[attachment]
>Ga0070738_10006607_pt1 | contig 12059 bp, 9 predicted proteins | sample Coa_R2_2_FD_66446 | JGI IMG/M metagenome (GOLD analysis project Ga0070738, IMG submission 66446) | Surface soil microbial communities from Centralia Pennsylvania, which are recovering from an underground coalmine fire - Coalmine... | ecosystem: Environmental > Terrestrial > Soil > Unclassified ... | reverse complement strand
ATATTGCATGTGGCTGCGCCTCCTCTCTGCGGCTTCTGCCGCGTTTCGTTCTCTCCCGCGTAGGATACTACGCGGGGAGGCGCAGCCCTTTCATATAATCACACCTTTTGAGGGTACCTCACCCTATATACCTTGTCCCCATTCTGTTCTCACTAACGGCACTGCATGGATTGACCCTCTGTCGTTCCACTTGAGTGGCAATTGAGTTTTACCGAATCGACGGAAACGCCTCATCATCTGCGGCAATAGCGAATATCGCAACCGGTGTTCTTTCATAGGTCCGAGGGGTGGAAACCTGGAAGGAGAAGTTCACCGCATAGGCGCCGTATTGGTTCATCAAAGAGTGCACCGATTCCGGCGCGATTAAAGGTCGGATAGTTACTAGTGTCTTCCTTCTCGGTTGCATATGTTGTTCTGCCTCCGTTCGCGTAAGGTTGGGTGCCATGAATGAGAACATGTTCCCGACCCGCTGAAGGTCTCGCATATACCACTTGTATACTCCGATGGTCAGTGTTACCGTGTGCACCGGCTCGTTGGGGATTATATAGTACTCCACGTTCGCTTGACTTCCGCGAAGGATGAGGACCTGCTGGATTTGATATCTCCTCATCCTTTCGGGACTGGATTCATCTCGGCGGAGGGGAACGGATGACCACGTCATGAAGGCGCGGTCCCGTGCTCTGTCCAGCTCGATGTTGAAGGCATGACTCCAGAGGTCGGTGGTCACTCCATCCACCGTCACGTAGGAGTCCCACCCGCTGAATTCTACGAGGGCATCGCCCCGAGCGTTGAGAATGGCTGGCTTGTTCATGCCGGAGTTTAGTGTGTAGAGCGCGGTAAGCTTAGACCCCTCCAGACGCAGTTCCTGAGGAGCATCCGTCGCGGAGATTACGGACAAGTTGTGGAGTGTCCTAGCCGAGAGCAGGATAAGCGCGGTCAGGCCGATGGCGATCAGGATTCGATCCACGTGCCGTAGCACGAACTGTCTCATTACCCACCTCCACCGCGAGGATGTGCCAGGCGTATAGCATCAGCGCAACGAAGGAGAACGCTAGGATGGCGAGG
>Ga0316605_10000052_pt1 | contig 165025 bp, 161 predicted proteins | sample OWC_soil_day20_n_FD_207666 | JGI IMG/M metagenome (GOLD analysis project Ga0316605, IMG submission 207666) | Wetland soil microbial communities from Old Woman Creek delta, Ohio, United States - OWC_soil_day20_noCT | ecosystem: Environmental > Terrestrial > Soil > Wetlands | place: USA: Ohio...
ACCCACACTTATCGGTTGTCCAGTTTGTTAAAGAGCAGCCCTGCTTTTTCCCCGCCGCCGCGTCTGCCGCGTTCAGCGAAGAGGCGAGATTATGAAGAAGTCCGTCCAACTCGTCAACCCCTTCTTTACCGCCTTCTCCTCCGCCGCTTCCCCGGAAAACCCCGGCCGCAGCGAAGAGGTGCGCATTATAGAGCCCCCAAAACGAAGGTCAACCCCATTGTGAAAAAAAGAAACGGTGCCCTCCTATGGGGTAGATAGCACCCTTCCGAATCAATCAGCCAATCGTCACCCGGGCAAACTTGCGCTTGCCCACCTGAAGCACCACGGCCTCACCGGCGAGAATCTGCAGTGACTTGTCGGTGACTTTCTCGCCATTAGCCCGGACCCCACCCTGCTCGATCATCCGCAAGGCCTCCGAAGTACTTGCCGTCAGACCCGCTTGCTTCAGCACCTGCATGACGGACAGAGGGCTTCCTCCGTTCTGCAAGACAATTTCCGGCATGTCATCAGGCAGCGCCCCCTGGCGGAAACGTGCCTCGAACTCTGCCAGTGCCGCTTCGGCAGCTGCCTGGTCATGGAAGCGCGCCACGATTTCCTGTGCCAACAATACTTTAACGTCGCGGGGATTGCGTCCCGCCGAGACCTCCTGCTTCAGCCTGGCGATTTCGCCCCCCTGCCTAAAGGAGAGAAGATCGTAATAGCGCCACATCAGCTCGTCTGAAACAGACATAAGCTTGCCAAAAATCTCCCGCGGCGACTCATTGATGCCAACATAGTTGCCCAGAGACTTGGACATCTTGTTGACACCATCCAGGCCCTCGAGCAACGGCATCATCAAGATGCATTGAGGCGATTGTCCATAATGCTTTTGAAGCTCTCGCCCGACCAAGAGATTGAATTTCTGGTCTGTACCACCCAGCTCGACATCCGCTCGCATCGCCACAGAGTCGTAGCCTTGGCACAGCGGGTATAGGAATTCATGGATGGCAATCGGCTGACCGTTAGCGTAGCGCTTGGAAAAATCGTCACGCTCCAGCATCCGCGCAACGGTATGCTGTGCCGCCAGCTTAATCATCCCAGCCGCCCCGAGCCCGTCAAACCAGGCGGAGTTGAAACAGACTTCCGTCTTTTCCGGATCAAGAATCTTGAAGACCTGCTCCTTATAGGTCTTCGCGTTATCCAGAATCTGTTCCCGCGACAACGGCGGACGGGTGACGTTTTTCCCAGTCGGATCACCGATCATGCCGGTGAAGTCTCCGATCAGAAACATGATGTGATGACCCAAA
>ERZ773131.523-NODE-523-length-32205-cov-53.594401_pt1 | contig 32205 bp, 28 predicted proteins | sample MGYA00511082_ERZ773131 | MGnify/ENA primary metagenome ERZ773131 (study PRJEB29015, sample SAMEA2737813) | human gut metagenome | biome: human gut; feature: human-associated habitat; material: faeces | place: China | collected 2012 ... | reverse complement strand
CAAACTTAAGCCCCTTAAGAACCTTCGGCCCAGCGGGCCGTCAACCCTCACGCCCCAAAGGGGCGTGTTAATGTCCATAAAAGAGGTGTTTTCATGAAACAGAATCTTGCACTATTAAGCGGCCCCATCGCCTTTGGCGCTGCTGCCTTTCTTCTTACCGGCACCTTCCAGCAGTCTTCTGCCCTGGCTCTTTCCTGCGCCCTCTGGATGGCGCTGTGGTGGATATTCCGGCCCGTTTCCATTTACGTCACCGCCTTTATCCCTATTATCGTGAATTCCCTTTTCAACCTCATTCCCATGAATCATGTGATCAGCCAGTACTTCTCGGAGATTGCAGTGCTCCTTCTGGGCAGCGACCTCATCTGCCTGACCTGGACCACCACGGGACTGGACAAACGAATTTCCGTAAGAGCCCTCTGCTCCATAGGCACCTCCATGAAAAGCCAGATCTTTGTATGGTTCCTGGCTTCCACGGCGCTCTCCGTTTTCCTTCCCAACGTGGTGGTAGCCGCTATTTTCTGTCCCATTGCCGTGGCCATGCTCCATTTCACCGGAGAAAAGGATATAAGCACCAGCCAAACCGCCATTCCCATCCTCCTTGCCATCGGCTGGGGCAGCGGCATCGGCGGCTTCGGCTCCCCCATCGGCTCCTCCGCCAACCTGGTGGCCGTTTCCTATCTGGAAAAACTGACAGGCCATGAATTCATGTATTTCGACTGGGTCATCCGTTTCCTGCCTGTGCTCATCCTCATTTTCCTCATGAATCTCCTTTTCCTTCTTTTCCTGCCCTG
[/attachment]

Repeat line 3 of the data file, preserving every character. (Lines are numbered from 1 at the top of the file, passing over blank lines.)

>Ga0316605_10000052_pt1 | contig 165025 bp, 161 predicted proteins | sample OWC_soil_day20_n_FD_207666 | JGI IMG/M metagenome (GOLD analysis project Ga0316605, IMG submission 207666) | Wetland soil microbial communities from Old Woman Creek delta, Ohio, United States - OWC_soil_day20_noCT | ecosystem: Environmental > Terrestrial > Soil > Wetlands | place: USA: Ohio...